Nikhil A. Kumta, MD, from the Division of Gastroenterology and Hepatology, Weill Cornell Medical College, in New York, New York, USA discusses this Original Article, “Endoscopic gallbladder drainage compared with percutaneous drainage.”
Our aim was to compare endoscopic gallbladder drainage (EGBD) and percutaneous gallbladder drainage (PGBD) for patients with cholecystitis who were non-surgical candidates in terms of technical and clinical success, length of hospital stay, time to clinical resolution, adverse events, number of sessions, number of repeat interventions, and post-procedure pain scores. An increasing number of patients with comorbidities who are poor surgical candidates will require management of cholecystitis.
The conventional treatment for this patient cohort has been PGBD via cholecystostomy tube placement. Although the technical success rate of this technique is high, approximately 97% to 98%, it carries up to 14% risk of adverse events including pneumothorax, bile leak, subcapsular hematoma, pain, and catheter misplaced/migration. More recently, 2 types of endoscopic methods of gallbladder drainage have been described: transpapillary drainage via cystic duct stent placed during ERCP, and EUS-guided transmural drainage with transgastric or transduodenal stent placement. Our retrospective study identified 73 non-surgical patients with cholecystitis. Among them, 30 patients (41.1%) underwent endoscopic drainage (24 transpapillary, 6 transmural) and 43 patients (58.9%) had PGBD. There were no significant differences between the groups with regard to demographics, concomitant choledocholithiasis, and baseline severity index. There was no difference in technical success or clinical success between EGBD and PGBD. The mean time to clinical resolution was significantly higher in the percutaneous group, at 4.6 days, versus the endoscopic group, at 2.95 days, P = .05. The mean number of sessions for the PGBD and EGBD was 2.0 versus 1.06, P < .0001. The mean post-procedure pain score was 2.1 for the endoscopic group and 3.8 for the percutaneous group, P = .028. The re-intervention rate was significantly higher in the PGBD group compared with the EGBD group (53% vs 13%; P = .004).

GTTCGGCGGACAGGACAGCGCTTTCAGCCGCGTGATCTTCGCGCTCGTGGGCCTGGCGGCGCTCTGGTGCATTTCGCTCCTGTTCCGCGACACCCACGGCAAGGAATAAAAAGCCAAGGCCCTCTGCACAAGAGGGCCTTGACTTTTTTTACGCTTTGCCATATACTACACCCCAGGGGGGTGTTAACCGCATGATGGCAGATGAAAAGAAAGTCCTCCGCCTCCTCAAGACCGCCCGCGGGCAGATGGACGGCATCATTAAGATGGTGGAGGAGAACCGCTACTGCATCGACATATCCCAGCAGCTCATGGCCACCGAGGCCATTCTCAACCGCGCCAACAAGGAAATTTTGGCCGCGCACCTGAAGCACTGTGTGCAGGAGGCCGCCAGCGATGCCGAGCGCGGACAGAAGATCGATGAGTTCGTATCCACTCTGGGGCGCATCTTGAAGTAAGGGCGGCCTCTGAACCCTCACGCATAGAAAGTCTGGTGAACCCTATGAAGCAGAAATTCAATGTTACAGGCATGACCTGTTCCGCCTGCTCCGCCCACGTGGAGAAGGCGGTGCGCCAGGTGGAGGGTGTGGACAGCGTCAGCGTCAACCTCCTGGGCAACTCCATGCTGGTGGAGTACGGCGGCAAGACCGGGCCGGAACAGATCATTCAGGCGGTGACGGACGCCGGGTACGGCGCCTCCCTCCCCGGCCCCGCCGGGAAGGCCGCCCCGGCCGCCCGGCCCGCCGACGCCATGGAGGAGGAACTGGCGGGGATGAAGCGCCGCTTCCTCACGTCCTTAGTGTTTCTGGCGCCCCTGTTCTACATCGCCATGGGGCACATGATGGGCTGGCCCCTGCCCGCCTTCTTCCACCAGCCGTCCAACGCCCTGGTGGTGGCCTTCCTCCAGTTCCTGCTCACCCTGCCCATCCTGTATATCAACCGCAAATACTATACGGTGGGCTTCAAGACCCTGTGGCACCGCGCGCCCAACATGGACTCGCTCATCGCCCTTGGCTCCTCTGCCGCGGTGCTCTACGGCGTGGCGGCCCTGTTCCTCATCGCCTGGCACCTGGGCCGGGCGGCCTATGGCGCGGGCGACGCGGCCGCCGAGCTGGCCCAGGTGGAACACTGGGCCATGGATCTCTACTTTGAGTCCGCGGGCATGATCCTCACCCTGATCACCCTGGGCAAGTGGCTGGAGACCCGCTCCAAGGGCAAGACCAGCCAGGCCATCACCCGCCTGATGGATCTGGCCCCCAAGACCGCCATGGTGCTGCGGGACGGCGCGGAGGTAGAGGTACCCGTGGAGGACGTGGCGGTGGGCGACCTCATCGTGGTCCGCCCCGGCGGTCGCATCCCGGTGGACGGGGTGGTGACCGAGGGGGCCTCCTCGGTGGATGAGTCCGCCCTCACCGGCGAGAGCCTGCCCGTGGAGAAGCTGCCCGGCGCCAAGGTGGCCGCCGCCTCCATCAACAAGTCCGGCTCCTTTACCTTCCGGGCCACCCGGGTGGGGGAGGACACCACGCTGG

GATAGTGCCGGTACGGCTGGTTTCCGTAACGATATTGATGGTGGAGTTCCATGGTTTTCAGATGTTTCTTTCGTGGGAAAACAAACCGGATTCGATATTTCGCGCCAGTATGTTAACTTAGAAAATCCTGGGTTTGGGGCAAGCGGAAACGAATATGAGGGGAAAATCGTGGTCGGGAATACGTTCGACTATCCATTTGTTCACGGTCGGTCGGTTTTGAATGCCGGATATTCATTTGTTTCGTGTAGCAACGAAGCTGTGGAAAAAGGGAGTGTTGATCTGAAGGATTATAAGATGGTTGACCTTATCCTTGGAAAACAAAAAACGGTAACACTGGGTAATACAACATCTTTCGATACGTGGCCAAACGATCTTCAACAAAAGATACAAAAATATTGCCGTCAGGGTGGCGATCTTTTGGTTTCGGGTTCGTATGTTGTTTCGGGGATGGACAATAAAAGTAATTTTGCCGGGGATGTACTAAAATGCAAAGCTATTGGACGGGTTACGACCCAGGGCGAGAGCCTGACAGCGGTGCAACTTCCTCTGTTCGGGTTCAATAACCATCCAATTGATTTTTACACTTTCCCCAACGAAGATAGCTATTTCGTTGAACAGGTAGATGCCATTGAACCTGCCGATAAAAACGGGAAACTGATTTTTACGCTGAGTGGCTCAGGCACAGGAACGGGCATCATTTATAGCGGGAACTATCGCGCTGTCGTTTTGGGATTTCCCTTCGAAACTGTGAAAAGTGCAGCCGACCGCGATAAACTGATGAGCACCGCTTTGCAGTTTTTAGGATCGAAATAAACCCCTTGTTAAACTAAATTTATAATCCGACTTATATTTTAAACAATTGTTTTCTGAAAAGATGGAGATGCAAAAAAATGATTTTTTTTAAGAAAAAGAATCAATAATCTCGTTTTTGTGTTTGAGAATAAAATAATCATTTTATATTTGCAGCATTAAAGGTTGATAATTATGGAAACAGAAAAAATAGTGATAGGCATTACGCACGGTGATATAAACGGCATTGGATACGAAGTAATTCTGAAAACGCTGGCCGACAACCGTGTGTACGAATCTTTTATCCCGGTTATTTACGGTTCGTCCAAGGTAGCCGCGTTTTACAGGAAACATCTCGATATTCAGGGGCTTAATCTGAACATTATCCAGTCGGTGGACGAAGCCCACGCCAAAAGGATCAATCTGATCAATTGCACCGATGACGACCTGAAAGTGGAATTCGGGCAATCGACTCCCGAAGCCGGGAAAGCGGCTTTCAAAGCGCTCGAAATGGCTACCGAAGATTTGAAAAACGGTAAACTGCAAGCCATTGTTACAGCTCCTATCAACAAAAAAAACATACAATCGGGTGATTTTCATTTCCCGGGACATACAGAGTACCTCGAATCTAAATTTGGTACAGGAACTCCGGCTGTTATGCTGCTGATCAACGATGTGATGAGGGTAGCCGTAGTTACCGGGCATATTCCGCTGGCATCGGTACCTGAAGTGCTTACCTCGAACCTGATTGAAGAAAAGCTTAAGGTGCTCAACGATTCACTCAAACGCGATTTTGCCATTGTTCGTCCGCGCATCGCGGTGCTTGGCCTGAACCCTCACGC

Although EGBD has similar technical and clinical success compared with PGBD, it uses fewer hospital resources and results in fewer adverse events, improved pain scores, and decreased need for repeat gallbladder drainage. The clinical implication of this study is that for patients with cholecystitis that are non-surgical candidates, EGBD may provide a less-invasive, safer, cost-effective option for gallbladder drainage than PGBD with improved clinical outcomes.
Find the abstract for this article here.
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